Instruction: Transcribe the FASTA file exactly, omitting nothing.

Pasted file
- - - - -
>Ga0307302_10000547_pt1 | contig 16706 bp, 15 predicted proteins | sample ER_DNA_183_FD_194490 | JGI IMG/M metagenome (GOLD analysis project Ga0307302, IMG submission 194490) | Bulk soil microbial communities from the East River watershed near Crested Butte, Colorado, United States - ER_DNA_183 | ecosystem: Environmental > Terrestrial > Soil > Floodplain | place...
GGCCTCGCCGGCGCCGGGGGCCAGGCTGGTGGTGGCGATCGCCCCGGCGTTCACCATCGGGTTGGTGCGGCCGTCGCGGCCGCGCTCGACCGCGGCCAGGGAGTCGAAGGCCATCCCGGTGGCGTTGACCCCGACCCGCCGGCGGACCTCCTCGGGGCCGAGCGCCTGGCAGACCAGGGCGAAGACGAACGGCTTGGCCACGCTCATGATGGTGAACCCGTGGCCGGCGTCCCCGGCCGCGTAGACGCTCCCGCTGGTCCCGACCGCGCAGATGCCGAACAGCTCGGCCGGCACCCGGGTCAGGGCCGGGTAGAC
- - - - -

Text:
>Ga0307302_10000547_pt1 | contig 16706 bp, 15 predicted proteins | sample ER_DNA_183_FD_194490 | JGI IMG/M metagenome (GOLD analysis project Ga0307302, IMG submission 194490) | Bulk soil microbial communities from the East River watershed near Crested Butte, Colorado, United States - ER_DNA_183 | ecosystem: Environmental > Terrestrial > Soil > Floodplain | place...
GGCCTCGCCGGCGCCGGGGGCCAGGCTGGTGGTGGCGATCGCCCCGGCGTTCACCATCGGGTTGGTGCGGCCGTCGCGGCCGCGCTCGACCGCGGCCAGGGAGTCGAAGGCCATCCCGGTGGCGTTGACCCCGACCCGCCGGCGGACCTCCTCGGGGCCGAGCGCCTGGCAGACCAGGGCGAAGACGAACGGCTTGGCCACGCTCATGATGGTGAACCCGTGGCCGGCGTCCCCGGCCGCGTAGACGCTCCCGCTGGTCCCGACCGCGCAGATGCCGAACAGCTCGGCCGGCACCCGGGTCAGGGCCGGGTAGAC